It is uncertain exactly how long snapping turtles can live,
but they can reach 30 years or so in the wild.
In captivity their lifespan seems to lengthen and it is believed they can
reach 45 or 50 years.
The record seems to belong to a specimen kept at the Philadelphia ZOO until its
death at 38 years, 8 months and 27 days (1979, Pritchard, Encyclopedia of turtles).
For certain, regular feedings and good maintenance prolong the lives of any kind of
turtles or tortoises.
On the other hand, life of many snapping turtles in the wild is very short.
They are very vulnerable as hatchlings, and are preyed upon by all kinds
of predators such as birds, ferrets, cats, dogs, other turtles etc.
The main predator of an adult snapper is humans.
Turtle meat, considered a delicacy in many parts of the world,
is in great demand. For this reason large snappers are hunted
for meat in the wild. Fortunately, there are now a number of farms
raising snappers commercially for food and their shells.
Also, because of their appetite and the belief they contribute to the decline of local
fish stocks in some areas, a number of snapping turtles are killed every year
by anglers who consider them nothing more then pests.
Sometimes, for not a well trained eye and having the same name ( it is in fact difficult
to identify a turtle species looking from a distance at an animal in a murky water and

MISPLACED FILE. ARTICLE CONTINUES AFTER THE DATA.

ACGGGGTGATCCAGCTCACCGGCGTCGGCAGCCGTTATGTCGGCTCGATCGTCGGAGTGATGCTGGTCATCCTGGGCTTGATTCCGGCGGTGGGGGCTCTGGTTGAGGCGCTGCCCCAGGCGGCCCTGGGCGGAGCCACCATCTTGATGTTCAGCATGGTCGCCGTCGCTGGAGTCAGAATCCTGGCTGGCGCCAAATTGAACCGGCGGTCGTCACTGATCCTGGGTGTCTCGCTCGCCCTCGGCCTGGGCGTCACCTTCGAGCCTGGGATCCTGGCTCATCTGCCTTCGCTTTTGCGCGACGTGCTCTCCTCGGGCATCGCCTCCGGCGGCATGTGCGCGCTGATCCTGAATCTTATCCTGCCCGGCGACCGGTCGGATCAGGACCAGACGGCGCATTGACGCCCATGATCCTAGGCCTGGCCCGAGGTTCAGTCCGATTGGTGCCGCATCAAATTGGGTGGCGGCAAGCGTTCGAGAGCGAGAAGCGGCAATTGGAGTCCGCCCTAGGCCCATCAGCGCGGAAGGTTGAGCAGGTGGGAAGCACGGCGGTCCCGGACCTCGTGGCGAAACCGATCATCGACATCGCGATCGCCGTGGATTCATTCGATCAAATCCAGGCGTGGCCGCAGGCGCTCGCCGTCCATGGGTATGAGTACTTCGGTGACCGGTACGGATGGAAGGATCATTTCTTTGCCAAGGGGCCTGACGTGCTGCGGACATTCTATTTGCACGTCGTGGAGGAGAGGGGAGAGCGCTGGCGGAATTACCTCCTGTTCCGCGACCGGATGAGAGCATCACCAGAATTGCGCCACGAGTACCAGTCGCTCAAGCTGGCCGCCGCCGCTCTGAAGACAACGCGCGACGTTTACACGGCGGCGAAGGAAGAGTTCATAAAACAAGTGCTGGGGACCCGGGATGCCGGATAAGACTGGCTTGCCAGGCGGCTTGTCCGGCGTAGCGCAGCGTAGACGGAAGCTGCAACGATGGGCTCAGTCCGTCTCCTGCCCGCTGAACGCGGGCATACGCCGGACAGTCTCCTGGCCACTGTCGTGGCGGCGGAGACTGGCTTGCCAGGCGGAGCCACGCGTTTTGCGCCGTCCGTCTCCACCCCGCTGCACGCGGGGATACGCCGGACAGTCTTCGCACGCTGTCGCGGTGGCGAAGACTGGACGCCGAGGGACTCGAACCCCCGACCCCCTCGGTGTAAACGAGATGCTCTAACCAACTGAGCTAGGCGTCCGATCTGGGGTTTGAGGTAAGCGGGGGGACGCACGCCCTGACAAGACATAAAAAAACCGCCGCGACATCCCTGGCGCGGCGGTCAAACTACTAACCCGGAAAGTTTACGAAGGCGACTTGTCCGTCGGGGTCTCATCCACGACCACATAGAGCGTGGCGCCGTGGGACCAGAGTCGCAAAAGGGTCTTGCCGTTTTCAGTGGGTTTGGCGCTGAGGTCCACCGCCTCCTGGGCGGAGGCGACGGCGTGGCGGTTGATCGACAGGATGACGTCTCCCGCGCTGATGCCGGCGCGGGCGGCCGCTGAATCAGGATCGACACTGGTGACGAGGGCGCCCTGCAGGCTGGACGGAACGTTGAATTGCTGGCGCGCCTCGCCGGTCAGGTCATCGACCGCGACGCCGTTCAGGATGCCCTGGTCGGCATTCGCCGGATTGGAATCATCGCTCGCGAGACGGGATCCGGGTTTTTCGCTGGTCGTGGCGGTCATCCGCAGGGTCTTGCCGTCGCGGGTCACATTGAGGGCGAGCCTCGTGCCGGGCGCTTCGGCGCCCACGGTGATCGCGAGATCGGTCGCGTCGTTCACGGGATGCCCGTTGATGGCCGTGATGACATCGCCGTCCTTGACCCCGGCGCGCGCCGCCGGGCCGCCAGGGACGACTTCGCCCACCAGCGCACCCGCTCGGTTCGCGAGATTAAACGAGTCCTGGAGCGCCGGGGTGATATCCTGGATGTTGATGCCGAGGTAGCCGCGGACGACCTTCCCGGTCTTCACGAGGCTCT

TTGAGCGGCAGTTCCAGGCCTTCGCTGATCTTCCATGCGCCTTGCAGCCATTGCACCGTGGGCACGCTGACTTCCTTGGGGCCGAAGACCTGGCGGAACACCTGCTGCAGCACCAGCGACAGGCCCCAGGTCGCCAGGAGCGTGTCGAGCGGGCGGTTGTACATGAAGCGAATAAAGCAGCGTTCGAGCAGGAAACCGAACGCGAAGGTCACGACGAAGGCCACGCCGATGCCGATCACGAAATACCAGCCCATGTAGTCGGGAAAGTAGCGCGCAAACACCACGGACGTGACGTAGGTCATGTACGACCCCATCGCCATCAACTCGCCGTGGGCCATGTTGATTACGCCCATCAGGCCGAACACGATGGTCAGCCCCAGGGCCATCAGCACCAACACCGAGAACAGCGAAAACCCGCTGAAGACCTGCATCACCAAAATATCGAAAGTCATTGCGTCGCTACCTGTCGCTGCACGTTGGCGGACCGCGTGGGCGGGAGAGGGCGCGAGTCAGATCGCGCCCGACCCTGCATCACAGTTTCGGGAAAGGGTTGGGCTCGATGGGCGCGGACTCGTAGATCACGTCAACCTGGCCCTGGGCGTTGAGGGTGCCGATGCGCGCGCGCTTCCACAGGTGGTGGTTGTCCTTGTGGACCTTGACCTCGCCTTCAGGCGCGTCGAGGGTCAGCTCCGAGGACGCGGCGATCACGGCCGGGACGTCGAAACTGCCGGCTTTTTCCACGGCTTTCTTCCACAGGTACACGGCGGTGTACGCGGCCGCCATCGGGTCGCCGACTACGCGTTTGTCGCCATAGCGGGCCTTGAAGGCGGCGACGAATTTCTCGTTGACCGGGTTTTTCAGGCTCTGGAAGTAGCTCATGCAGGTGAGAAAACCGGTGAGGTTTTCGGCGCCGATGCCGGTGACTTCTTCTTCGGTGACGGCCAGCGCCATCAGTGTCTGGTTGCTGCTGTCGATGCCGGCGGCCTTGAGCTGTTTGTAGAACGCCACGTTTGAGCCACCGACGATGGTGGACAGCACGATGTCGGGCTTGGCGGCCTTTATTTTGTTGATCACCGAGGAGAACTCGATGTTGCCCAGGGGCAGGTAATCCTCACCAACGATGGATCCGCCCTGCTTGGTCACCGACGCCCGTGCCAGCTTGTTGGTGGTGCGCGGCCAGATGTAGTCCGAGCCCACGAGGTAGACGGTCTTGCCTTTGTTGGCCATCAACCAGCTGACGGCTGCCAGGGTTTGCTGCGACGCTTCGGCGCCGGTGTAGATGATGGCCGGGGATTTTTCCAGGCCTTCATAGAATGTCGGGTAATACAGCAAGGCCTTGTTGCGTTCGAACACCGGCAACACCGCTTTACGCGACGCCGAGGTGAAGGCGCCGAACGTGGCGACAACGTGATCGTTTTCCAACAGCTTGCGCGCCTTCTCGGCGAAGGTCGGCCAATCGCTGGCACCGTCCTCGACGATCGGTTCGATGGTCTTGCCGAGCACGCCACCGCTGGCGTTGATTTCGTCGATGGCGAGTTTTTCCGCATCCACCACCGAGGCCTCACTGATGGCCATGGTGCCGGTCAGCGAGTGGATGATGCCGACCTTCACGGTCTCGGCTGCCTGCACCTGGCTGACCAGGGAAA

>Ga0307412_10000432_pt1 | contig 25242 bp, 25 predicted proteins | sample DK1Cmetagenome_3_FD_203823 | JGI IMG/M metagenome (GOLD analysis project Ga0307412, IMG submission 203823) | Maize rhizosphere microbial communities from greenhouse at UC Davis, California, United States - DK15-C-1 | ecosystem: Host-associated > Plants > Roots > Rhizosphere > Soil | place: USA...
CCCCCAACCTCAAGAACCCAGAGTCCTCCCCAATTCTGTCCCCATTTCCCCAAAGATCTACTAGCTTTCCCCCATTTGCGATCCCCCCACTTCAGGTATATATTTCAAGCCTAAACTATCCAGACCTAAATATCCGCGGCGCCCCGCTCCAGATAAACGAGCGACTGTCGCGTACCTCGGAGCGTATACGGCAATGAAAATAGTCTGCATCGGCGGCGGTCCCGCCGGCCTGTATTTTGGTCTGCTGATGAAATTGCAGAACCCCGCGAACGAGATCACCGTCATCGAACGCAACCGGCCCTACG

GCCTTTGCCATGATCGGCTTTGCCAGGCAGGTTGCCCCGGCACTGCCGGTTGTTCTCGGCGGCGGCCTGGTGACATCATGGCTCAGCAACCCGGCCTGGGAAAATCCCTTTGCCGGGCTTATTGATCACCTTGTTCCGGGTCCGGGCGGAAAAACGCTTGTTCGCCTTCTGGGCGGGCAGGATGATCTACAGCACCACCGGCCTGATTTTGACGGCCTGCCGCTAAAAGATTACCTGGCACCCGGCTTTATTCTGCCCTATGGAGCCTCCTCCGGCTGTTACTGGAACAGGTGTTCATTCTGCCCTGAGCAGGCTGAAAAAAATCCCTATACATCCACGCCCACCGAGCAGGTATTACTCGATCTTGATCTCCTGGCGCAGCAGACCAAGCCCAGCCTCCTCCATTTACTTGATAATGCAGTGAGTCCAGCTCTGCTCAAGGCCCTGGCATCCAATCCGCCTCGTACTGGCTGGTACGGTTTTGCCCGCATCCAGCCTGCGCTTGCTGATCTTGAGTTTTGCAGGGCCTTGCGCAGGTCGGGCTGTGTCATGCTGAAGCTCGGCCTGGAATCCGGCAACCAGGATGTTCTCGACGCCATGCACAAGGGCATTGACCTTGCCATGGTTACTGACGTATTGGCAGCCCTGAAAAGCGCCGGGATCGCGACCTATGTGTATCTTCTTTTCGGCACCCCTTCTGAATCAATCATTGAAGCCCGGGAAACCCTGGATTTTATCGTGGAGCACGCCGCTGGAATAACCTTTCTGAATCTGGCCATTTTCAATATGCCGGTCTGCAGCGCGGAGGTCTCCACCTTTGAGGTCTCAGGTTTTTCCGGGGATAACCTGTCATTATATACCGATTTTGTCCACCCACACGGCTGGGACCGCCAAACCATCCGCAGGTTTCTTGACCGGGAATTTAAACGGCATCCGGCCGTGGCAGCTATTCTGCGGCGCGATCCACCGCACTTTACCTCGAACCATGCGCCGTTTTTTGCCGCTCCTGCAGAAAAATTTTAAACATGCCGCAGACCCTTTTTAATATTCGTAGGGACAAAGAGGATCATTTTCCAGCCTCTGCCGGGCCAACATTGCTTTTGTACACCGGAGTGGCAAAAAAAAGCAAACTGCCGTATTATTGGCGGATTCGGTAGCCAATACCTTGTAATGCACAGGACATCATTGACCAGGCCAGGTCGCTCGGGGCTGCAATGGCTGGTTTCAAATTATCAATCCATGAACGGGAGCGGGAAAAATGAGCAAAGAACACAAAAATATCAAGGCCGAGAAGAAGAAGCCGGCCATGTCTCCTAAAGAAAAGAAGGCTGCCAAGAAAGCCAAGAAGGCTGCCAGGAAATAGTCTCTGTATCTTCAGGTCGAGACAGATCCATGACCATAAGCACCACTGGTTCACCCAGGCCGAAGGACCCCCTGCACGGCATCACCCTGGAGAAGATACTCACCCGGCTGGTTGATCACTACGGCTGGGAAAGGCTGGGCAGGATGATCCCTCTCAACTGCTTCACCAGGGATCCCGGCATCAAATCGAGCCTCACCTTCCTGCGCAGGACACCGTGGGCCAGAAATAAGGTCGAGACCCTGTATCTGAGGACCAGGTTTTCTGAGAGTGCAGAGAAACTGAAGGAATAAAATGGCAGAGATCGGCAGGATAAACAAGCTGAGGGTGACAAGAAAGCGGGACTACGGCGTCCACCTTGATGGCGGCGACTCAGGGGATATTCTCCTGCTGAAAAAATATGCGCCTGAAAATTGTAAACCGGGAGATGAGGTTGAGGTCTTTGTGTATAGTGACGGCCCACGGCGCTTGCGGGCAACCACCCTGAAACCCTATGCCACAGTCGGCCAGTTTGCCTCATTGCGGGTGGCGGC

covered with, sometimes quite large in wild turtles, amounts of " moss " on their
backs ), the alligator snapping turtle is taken as a common snapper, and the other way around.
They both, close relatives, belong to the same family, yet their shells and bodies are quite
different. The main difference, not easy to discover it unless the animal opens its jaws,
is the presence of a fleshy pink worm - like body at the bottom of the alligator snapping turtles
I have seen quite few pages on the Net mixing up the two species, mostly with the common snapper
being given the description of an alligator snapper.( sometimes the text, given information
and the turtles picture don't match )
As a result of this, some estimations of a turtles age or size given by people
might not be correct at times. Not that the people are doing it out of ignorance,
but simply in many areas the terms " snapping turtle " or " snapper " mean and are
identified with the alligator snapping turtle only.
What might be true to the alligator snapping turtles is not the truth for the common snappers,
and vice versa.
The alligator snappers grow much much larger than the common snappers and live much longer
lives. Considering their slow pace of growing at very large sizes, around 200 lb., their
age probably exceedes 100 years.